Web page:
The perennial debate on diversity within the legal profession emerged again recently when over one 170 general counsels signed an open ultimatum to the Big Law community: show us statistical progress or prepare for extinction. Law firms no longer have the luxury of asking why they should propel women, attorneys of color, and LGBTQ+ lawyers toward success. It is presumed every sophisticated business leader has read the research and understands the underlying business rational and moral imperative. As a former Big Law associate, minority bar association leader, and diversity professional, I offer here five ideas for law firms that are sincerely ready to improve. To preface, nothing here is particularly revolutionary. These are just a few common-sense tips to help move your firm beyond its demographic plateaus, and enhance your firm’s prospects for success.
1) Identify a specific diversity narrative. Just about every law firm website includes boilerplate language about the organization’s commitment to diversity. Discerning candidates know to probe beyond marketing puffery. What success has your organization enjoyed with women, attorneys of color, or the LGBT legal community? Perhaps your firm goes above and beyond to support mothers on the partnership track. Or, does your firm encourage associates to become affinity bar association leaders by granting billable credit for those activities? A personalized narrative (with facts to back it up) tells a much more compelling story than generic platitudes. If, after deep searching, there is nothing unique about your firm’s diversity strategy, it may be time to consider whether your firm’s ideological commitment is translating into measurable positive impact.
2) Broaden your hiring specifications. If you take away anything from this article, let it be this: It is numerically impossible to improve diversity at law firms if hiring partners fail to consider strong candidates from a wide variety of law schools. The Law School Admissions Council bluntly states that the current population of law school students across our country does not yet reflect societal demographics. We also know that racial minorities are far more likely to incur staggering law school debt, so they quite reasonably consider financial aid just as important as a law school’s rank (if not more so). If minority students are economically induced to attend second and third tier schools, and we know there are insufficient diverse law students nationwide to start with, law firms cannot bypass all but fourteen schools and realistically improve diversity. Recruiters who tell you otherwise are either inexperienced in the diversity space, or unwilling to break from antiquated habits.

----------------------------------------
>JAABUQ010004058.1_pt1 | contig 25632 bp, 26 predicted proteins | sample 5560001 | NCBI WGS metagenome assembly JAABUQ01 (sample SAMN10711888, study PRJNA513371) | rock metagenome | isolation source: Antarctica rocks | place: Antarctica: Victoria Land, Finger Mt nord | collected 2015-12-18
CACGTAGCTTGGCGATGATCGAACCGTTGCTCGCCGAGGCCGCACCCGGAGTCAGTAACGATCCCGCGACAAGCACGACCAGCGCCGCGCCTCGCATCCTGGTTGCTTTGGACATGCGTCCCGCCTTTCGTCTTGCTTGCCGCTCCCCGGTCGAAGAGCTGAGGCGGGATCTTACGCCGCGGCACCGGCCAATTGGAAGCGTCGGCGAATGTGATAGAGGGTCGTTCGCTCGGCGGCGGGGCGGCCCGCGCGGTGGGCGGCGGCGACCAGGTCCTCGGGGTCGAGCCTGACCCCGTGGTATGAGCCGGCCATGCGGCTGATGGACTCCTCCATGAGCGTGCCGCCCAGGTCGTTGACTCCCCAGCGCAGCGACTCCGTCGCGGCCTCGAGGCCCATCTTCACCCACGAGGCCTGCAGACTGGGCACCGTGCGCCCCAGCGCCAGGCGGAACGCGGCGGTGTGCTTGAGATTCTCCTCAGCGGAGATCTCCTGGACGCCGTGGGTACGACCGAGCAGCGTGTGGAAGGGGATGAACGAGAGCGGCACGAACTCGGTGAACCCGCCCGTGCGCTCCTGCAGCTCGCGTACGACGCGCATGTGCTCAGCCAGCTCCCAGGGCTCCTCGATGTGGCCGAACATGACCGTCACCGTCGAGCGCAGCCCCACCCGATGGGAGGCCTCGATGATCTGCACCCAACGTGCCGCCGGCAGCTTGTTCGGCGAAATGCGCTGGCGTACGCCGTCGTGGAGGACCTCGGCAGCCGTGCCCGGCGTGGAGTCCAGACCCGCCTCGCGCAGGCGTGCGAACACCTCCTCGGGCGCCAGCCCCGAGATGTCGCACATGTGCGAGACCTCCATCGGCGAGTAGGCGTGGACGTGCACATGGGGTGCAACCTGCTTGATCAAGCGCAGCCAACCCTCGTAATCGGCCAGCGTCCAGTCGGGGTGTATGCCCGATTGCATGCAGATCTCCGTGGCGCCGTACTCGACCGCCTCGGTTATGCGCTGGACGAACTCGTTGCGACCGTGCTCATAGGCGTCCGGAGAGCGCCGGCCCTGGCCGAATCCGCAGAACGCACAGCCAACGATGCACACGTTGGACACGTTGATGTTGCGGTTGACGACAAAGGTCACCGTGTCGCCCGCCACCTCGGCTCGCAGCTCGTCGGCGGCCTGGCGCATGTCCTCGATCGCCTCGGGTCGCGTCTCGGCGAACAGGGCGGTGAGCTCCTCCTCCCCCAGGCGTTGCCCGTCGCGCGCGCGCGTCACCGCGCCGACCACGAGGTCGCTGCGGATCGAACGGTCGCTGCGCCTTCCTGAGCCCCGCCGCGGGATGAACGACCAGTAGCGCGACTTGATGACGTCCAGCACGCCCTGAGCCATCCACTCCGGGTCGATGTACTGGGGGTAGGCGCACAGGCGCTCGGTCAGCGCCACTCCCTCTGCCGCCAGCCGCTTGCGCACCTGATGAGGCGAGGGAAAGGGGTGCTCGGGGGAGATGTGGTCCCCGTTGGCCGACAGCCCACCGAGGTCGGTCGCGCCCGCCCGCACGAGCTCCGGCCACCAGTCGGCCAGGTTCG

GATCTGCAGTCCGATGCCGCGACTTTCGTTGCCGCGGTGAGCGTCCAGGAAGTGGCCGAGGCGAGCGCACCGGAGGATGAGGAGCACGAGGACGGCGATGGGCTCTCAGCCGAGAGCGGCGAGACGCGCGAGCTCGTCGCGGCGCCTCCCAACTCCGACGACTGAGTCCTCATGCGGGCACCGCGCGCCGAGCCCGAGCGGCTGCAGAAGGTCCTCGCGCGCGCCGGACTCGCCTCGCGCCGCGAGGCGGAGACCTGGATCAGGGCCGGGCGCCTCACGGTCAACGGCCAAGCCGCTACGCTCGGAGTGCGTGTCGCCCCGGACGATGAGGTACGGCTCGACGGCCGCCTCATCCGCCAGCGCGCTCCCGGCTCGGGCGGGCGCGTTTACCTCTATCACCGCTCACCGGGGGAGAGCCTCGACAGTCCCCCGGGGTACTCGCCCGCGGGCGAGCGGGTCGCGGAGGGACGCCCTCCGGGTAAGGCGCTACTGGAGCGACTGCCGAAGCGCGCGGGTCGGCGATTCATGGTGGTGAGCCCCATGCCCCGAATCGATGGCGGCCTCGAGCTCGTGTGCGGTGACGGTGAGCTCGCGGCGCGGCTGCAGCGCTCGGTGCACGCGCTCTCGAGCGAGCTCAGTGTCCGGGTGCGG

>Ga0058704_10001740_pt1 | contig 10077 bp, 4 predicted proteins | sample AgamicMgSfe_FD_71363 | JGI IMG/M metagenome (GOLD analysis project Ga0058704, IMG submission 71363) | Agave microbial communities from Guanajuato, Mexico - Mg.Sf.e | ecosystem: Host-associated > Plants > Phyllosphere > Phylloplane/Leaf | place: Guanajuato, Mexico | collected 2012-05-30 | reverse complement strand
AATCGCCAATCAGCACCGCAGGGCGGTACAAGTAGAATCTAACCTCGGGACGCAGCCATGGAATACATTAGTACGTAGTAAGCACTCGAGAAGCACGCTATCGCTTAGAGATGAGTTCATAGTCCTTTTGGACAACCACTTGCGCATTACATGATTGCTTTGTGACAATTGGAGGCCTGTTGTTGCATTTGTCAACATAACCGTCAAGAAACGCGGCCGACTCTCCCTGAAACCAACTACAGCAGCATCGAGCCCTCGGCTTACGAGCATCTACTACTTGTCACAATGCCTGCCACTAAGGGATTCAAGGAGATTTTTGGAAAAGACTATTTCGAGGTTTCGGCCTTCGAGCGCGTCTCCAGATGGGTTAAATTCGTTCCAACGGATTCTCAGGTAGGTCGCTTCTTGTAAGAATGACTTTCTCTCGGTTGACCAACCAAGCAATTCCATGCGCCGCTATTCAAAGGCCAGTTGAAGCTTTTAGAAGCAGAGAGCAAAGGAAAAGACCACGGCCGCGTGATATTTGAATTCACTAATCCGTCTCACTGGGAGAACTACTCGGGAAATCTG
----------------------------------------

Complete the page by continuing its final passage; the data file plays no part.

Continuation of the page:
3) Get serious about employee retention. Imagine a partner reading a client email that says, “I am considering alternative firms that will be more responsive to my particular needs.” Most partners would immediately jump to address specific problems before that client goes elsewhere. Now, instead of a client, picture a diverse mid-level associate articulating the identical statement to that same partner. How many rainmakers and practice group leaders would go to the same lengths to keep that associate? If firms want to keep diverse associates as potential long-term leaders, they must treat them as important assets because that is what they are. And remember, the savvy diverse candidates you are (or should be) courting will take a hard look at your firm’s mid-level and senior associate ranks as a predictor of their own prospects for success. Retention begets recruitment.
4) Call the bosses to action. Law firm diversity efforts often fall disproportionately on the shoulders of diverse associates. How many of your law firm partners (diverse and non-diverse) serve on the board of a national affinity bar association? Are any regularly investing their time (in addition to their checkbook) with the non-profits and law schools devoted to innovative diversity programming? I know first-hand that groups such as the Hispanic National Bar Association, the Institute for Legal Inclusion in the Legal Profession, and Pipeline to Practice (whose board I recently joined) all welcome sincere attention from law firm leaders. Not only would such efforts broadcast a genuine interest in diversity within the profession, they have a decent shot at improving cultural competence among leaders within your organization.
5) Stop Staring Inward. I would wager my last paycheck that after last month’s general counsel letter, law firms across the nation began convening internal Diversity Committee meetings to (1) identify which of their clients signed the letter; and (2) formulate a public relations response to anxiously highlight their own progress on the diversity front. Don Prophete of Constangy, Brooks, Smith & Prophete decided to publicly respond, not on behalf of his firm, but to offer his own testimony as the first black lawyer to become a name partner at an AmLaw 250 firm. He instantly became the most credible voice on this topic by taking a risk and engaging candidly in the national conversation. Creating internal task forces and subcommittees will not yield this type of powerful impact. Diversifying the legal profession literally requires changing the face of your workforce, so looking beyond your firm for advice and expertise is essential.
If your firm is looking for strategic guidance on diversity and inclusion within the legal profession, feel free to contact me at firstname.lastname@example.org or on LinkedIn. I am also delighted to chat with diverse attorneys about career development and their experiences in the law firm world.